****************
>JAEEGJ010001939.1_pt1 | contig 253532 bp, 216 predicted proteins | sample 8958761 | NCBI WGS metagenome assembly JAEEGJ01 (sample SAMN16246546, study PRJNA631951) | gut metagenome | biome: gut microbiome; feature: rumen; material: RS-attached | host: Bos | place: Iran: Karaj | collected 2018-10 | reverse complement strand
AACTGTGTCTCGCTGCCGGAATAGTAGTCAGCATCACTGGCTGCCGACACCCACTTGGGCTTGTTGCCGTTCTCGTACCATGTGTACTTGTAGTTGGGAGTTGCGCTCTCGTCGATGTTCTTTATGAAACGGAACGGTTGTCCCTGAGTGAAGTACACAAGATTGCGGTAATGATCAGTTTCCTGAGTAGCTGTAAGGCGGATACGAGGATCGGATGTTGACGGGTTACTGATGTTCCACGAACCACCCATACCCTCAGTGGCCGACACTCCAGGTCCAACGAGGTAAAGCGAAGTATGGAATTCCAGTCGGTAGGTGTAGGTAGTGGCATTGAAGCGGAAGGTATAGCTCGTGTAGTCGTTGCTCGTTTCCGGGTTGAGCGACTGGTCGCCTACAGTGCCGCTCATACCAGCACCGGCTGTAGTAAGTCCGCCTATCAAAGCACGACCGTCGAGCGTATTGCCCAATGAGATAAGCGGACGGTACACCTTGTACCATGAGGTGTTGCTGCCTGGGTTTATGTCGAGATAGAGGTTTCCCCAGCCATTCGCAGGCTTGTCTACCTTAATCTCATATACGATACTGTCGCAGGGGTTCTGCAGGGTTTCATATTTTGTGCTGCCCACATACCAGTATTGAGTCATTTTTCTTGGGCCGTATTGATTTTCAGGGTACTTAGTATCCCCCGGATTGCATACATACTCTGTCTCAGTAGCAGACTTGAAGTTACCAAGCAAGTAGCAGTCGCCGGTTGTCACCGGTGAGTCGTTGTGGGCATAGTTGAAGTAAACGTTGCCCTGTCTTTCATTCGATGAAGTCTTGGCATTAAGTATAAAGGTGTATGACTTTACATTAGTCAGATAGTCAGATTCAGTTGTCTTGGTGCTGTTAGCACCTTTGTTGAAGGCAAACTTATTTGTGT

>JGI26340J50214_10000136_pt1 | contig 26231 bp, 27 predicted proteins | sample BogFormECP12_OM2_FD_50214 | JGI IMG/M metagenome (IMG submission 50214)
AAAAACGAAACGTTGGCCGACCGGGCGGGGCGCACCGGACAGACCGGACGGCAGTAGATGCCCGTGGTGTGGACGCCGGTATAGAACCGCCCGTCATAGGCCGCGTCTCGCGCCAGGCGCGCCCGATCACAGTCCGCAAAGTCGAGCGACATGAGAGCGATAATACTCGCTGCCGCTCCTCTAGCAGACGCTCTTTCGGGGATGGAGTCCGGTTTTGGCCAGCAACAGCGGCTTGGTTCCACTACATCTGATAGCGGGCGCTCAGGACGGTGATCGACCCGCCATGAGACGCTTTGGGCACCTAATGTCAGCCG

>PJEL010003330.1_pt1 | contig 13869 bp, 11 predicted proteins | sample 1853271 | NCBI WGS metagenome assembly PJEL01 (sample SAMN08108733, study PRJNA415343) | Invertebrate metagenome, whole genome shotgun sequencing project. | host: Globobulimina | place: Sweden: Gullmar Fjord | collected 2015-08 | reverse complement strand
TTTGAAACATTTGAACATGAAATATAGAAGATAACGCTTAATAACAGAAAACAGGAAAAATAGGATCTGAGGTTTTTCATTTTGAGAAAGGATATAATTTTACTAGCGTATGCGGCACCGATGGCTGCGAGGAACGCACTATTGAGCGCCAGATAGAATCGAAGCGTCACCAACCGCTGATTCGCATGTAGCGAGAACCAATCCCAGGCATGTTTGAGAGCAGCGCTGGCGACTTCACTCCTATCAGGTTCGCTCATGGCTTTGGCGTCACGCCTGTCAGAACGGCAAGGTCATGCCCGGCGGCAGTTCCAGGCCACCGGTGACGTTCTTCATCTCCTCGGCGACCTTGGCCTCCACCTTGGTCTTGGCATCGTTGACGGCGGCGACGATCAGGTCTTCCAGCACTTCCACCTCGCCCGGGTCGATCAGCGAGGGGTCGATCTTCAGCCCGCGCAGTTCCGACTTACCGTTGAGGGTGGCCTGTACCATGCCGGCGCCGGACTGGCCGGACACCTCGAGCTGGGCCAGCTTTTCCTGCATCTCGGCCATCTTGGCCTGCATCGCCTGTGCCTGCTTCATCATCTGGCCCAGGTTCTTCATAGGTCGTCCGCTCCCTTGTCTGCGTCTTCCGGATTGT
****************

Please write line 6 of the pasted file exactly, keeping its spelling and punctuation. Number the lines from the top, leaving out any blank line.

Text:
TTTGAAACATTTGAACATGAAATATAGAAGATAACGCTTAATAACAGAAAACAGGAAAAATAGGATCTGAGGTTTTTCATTTTGAGAAAGGATATAATTTTACTAGCGTATGCGGCACCGATGGCTGCGAGGAACGCACTATTGAGCGCCAGATAGAATCGAAGCGTCACCAACCGCTGATTCGCATGTAGCGAGAACCAATCCCAGGCATGTTTGAGAGCAGCGCTGGCGACTTCACTCCTATCAGGTTCGCTCATGGCTTTGGCGTCACGCCTGTCAGAACGGCAAGGTCATGCCCGGCGGCAGTTCCAGGCCACCGGTGACGTTCTTCATCTCCTCGGCGACCTTGGCCTCCACCTTGGTCTTGGCATCGTTGACGGCGGCGACGATCAGGTCTTCCAGCACTTCCACCTCGCCCGGGTCGATCAGCGAGGGGTCGATCTTCAGCCCGCGCAGTTCCGACTTACCGTTGAGGGTGGCCTGTACCATGCCGGCGCCGGACTGGCCGGACACCTCGAGCTGGGCCAGCTTTTCCTGCATCTCGGCCATCTTGGCCTGCATCGCCTGTGCCTGCTTCATCATCTGGCCCAGGTTCTTCATAGGTCGTCCGCTCCCTTGTCTGCGTCTTCCGGATTGT